Lindsey Graham On Tea Party: 'Just Unsustainable,' No 'Coherent Vision,' Will 'Die Out'

Under the Obama administration, Senator Lindsey Graham (R-S.C.) has spent much of his time playing the role of the go-to yet mercurial Republican negotiator. It's a function previously carried out by his mentor, Sen. John McCain (R-Ariz.), and one that can exact a taxing political cost (see McCain's inability to rally conservatives in 2008 and his subsequent trek rightward during his own reelection campaign).

In a just-published New York Times magazine profile, Graham seems to revel in the part. The senator, who has been censured by conservatives in his home state, fully cops to enjoying the political spotlight on testy legislative matters, whether detention policy, immigration reform, or climate change legislation. He also mocks his Tea Party detractors as having no long-term vision or prospects for political viability. He openly touts the closeness of his relationship to White House Chief of Staff Rahm Emanuel, and even acknowledges the cynicism of McCain's new, non-maverick label.

Penned by Robert Draper -- who wrote some of the more entertaining narratives from the 2008 campaign trail -- the whole piece is worth a read (Draper even broaches the gay rumors that have followed Graham for years). But here are some of the relevant parts.


In years past, Graham's deal-making forays typically featured his close friend, Senator John McCain of Arizona, as the frontman. Nowadays McCain has shucked his maverick ways in order to court his state's G.O.P. primary voters, while Graham's reflexive displays of bipartisanship have made him something of a scourge among South Carolina Tea Partiers. Harry Kibler fingered Graham as major prey in Kibler's "RINO hunt" (Republicans in Name Only). The South Carolina chapter of Resist.net warns constituents that Graham "is up to his old reach-across-the-aisle tricks again!" Among the conservative activists who have called for censuring Graham as a quisling of the right is the state's G.O.P. gubernatorial nominee and Tea Party favorite, Nikki Haley.

"Everything I'm doing now in terms of talking about climate, talking about immigration, talking about Gitmo is completely opposite of where the Tea Party movement's at," Graham said as Cato drove him to the city of Greenwood, where he was to give a commencement address at Lander University later that morning. On four occasions, Graham met with Tea Party groups. The first, in his Senate office, was "very, very contentious," he recalled. During a later meeting, in Charleston, Graham said he challenged them: " 'What do you want to do? You take back your country -- and do what with it?' . . . Everybody went from being kind of hostile to just dead silent."

In a previous conversation, Graham told me: "The problem with the Tea Party, I think it's just unsustainable because they can never come up with a coherent vision for governing the country. It will die out." Now he said, in a tone of casual lament: "We don't have a lot of Reagan-type leaders in our party. Remember Ronald Reagan Democrats? I want a Republican that can attract Democrats." Chortling, he added, "Ronald Reagan would have a hard time getting elected as a Republican today."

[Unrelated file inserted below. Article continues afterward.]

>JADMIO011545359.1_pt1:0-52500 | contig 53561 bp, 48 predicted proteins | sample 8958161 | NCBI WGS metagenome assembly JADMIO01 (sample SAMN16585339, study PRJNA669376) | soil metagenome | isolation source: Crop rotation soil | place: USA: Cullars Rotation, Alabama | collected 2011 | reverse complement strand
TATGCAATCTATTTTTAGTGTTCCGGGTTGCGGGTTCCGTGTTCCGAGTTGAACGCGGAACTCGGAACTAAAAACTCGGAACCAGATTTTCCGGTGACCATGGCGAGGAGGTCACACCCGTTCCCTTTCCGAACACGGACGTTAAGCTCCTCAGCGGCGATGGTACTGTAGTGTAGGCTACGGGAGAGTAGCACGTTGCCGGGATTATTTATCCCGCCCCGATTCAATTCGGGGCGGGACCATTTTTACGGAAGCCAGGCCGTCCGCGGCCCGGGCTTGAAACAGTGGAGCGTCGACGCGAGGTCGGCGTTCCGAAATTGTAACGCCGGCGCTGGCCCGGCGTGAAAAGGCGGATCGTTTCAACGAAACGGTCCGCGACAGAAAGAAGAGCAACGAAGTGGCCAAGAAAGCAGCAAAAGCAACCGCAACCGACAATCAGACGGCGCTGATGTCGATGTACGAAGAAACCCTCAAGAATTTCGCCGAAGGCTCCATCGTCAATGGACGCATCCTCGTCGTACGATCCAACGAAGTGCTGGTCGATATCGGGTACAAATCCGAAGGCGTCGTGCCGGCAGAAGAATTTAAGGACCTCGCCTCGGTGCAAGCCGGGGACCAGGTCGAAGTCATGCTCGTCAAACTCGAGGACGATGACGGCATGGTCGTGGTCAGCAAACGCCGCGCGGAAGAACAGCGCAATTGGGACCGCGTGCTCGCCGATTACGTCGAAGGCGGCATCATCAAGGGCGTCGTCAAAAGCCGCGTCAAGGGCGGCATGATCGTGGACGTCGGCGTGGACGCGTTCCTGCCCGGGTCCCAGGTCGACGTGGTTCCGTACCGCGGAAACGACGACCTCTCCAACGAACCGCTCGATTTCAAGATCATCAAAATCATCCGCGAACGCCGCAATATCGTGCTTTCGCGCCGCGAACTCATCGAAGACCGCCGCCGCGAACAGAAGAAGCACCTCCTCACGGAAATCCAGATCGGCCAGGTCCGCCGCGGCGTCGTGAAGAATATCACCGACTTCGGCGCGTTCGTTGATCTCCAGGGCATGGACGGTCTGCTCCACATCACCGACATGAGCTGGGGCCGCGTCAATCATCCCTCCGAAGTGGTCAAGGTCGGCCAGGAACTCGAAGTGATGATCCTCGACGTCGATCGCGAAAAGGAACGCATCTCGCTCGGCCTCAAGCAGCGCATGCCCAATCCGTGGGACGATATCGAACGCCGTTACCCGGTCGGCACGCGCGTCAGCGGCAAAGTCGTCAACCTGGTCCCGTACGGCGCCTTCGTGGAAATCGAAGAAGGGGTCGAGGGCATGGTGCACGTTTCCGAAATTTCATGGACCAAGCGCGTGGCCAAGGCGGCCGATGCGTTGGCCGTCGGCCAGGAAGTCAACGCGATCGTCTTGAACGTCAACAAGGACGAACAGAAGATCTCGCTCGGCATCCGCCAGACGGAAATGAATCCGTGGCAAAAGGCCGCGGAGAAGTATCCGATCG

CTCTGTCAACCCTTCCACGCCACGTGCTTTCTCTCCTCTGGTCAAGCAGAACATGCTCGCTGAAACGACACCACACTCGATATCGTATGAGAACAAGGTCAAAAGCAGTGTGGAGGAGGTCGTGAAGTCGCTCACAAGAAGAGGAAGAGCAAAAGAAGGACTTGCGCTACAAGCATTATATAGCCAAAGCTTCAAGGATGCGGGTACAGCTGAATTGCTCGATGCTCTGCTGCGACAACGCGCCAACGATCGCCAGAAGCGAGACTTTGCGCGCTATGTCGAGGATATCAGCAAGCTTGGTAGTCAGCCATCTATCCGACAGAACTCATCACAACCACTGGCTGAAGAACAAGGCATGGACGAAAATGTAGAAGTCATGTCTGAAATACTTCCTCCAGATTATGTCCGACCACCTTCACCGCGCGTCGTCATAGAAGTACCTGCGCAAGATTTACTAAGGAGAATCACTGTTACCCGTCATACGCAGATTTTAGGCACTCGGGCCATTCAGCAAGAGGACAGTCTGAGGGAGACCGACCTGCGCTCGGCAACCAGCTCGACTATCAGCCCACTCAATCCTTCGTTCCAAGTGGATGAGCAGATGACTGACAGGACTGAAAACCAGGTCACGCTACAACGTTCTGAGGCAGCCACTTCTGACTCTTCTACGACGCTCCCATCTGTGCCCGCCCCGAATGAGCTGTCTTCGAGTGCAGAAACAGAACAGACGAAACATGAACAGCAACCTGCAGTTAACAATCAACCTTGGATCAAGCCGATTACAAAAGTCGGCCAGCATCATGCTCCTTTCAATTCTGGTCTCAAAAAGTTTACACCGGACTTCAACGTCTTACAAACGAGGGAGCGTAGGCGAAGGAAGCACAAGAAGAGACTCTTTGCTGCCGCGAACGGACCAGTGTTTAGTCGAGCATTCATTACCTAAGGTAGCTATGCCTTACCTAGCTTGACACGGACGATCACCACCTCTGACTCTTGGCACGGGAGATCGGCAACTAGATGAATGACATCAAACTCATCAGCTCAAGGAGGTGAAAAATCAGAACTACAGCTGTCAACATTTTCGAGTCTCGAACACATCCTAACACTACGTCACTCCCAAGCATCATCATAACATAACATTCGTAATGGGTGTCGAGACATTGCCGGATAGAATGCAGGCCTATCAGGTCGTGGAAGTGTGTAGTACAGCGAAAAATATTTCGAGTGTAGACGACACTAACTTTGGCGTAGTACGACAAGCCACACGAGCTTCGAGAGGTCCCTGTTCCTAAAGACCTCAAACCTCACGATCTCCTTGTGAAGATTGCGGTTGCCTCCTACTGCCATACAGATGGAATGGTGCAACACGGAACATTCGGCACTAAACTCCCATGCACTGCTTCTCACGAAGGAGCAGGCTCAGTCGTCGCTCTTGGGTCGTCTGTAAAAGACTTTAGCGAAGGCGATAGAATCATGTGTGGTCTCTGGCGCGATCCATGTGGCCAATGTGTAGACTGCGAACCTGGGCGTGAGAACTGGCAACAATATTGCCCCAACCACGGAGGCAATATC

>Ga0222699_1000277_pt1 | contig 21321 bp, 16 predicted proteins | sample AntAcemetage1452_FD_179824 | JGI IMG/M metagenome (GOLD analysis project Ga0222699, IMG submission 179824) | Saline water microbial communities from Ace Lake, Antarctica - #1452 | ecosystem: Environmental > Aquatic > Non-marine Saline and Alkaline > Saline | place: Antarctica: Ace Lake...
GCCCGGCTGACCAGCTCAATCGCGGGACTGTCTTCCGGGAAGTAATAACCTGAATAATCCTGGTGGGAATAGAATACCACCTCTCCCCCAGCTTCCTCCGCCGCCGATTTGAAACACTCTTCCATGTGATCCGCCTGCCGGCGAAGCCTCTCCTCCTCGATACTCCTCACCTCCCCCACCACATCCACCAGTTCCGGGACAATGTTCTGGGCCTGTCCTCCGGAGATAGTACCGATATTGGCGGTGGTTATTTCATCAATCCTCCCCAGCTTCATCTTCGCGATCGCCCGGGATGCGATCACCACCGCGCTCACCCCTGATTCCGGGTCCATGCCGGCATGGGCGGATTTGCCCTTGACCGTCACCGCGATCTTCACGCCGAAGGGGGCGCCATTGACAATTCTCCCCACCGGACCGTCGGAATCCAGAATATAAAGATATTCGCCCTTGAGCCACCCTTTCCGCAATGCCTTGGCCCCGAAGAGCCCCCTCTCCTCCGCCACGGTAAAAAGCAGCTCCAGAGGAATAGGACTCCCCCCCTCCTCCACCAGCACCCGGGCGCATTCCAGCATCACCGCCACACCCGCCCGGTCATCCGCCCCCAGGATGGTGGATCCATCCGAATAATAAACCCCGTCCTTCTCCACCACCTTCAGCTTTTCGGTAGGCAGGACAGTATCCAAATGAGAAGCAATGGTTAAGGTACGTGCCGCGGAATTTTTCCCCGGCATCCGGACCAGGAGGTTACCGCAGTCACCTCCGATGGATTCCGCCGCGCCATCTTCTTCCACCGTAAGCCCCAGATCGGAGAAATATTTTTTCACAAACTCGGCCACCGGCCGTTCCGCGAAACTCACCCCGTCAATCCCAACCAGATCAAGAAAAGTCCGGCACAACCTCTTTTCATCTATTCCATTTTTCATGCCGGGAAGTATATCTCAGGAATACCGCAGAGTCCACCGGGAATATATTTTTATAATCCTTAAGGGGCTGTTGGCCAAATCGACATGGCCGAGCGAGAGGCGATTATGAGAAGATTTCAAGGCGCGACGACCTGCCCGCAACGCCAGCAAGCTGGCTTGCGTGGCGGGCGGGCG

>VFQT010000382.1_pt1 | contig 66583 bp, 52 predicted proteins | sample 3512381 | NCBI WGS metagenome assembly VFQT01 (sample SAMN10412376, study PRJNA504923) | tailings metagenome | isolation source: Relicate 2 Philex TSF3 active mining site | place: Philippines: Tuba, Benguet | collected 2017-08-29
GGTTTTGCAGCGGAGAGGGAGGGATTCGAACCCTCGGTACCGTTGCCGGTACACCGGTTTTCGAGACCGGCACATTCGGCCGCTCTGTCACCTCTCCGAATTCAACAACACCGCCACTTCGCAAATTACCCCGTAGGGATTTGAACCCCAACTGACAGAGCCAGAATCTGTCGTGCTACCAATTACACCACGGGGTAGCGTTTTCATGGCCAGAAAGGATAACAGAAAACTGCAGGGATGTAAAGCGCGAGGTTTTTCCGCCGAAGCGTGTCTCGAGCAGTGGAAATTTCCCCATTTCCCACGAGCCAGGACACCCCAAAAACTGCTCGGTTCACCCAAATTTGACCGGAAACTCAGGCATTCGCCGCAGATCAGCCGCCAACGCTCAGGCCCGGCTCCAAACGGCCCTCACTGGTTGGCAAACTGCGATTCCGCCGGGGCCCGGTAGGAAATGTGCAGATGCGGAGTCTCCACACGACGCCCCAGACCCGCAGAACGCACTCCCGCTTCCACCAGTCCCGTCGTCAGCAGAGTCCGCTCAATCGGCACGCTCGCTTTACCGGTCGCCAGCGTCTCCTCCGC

The White House logs do not record visits paid by U.S. senators. According to his office's records, however, Lindsey Graham has been to the West Wing 19 times since Barack Obama became president. When I asked the White House chief of staff, Rahm Emanuel, if any other Republican senator was so frequent a guest, he thought for a moment before responding, rather doubtfully, "Maybe Susan Collins."

Emanuel went on to say: "He's willing to work on more things than the others. Lindsey, to his credit, has a small-government vision that's out of fashion with his party, which stands for no government. . . . He's one of the last big voices to give that vision intellectual energy."


"My God, look what I'm involved in!" he said. "By default, if for no other reason. How do you close Gitmo without working with me now? How do you do immigration?" He added: "What if I walked away from climate change tomorrow? . . . You know, all politicians like to be thought of in their own mind as somebody special. I'm past that now. I'm a little worried. This is not healthy for the country. It's really not."


I observed that if this conversation about how to resolve tough issues were taking place in 2006, I would likely be having it not with Graham but with his friend and legislative mentor, John McCain. "Totally agree," he responded. "I mean, I was the wingman, O.K.?" But, he acknowledged, things are different now: "John's got a primary. He's got to focus on getting re-elected. I don't want my friend to get beat."


During a South Carolina Tea Party rally this spring, one speaker created an uproar by postulating that Graham supported a guest-worker program out of fear that the Democrats might otherwise expose his homosexuality. (Graham smirked when I brought this up. "Like maybe I'm having a clandestine affair with Ricky Martin," he said. "I know it's really gonna upset a lot of gay men -- I'm sure hundreds of 'em are gonna be jumping off the Golden Gate Bridge -- but I ain't available. I ain't gay. Sorry."